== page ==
A lot of hue and cry has been made in the social media and other platforms against the colourist attitude of advertisements and movies and a lot of research has been done on their influence on society, following which wee little changes can be seen.
A Hopeful shift in the Colourist Mindset
Kavitha Emmanuel, a motivational speaker and a social activist, who founded the ‘Dark is Beautiful’ campaign in India more than a decade ago is of the opinion that fairness products did not create such prejudices but they capitalise on it. The fact that nowadays many lead actors say no to endorsing fairness products gives us hope that others will also follow suit.
Any tool for social reform starts with education and needless to say children are to be taught the importance of seeing everyone as equal if we are to hope for a better future. Also, strict actions must be taken against any individual who discriminates on the basis of colour, be it in the workplace or institutions like schools and colleges.
While advertisements and movies play a very persuasive and pervasive role in the strengthening of colourism individuals with strong colourist bias also enable perpetrating the social evil. It has become so engraved in the minds of people that it will take a lot of effort to cleanse the mindset.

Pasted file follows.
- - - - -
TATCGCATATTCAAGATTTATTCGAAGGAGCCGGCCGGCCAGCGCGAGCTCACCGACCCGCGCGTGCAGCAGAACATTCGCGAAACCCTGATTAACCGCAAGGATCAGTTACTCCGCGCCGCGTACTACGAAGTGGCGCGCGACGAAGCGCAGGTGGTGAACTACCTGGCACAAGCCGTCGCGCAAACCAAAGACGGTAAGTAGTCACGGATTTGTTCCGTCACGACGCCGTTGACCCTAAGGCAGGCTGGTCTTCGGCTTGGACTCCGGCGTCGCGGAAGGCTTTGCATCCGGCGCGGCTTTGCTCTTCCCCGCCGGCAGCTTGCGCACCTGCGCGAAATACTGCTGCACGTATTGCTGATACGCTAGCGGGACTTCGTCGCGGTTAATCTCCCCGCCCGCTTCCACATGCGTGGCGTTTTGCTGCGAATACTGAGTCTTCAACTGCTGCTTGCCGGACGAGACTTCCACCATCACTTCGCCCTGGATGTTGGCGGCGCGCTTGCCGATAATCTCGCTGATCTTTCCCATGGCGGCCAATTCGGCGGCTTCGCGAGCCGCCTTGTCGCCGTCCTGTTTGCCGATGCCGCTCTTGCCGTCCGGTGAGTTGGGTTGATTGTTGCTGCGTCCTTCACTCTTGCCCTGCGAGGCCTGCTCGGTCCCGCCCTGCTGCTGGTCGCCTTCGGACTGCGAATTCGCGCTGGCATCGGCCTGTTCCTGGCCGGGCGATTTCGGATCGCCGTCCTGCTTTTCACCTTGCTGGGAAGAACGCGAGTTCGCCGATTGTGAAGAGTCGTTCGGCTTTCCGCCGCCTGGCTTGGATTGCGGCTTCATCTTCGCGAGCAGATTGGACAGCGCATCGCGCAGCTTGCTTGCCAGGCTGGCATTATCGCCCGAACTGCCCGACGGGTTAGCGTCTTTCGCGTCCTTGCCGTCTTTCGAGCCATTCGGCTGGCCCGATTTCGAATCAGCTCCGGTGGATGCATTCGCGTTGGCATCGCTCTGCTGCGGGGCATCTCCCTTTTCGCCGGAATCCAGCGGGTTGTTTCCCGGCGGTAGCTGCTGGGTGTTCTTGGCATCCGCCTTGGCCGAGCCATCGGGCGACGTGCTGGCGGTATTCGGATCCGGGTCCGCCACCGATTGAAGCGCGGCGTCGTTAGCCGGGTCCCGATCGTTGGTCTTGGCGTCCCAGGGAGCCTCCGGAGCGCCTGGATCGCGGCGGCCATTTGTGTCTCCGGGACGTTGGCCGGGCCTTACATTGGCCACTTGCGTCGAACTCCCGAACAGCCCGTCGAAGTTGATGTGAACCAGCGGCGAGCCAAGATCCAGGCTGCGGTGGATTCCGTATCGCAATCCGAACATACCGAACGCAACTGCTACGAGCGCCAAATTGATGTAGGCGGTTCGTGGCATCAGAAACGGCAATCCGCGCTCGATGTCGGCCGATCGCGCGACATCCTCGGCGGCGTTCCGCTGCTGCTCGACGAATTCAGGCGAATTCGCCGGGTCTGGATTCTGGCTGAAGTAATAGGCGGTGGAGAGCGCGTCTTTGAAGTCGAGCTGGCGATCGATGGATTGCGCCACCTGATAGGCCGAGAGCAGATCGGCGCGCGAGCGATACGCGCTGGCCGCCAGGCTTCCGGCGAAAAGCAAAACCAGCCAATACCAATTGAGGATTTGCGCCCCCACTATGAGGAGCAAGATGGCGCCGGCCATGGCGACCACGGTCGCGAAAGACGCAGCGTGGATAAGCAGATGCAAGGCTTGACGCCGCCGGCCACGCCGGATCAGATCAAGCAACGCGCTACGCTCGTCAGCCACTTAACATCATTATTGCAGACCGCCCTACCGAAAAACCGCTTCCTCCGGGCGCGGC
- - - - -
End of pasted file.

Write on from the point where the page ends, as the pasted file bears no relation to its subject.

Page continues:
While we stand for ‘black lives matter’, we tend to forget the humiliation and stigma that people with darker tones endure in our society as well. Especially in the wake of this pandemic let us all stand together and be kind to each other. Let there be light in the ‘heart of darkness’.
Contributor: Sheema Shireen
About our Writing Program Student
Hailing from God’s own country, I am a teacher by profession. Apart from reading and gardening, I try a hand at writing poetry when inspired. I believe that an independent woman is a happy and content one, and I am on my route to achieve that.
- “”If You Is White, You’s Alright. . . .” Stories About Colorism in America” by Kimberly Jade Norwood
- COLORISM, CASTISM, AND GENTRIFICATION IN BOLLYWOOD.
- India and Colorism: Finer Nuances.
- Fairness fairytale? ‘Whitening’ creams are undergoing a makeover, but colourism stays.
- Colorism Definition & Meaning – Merriam-Webster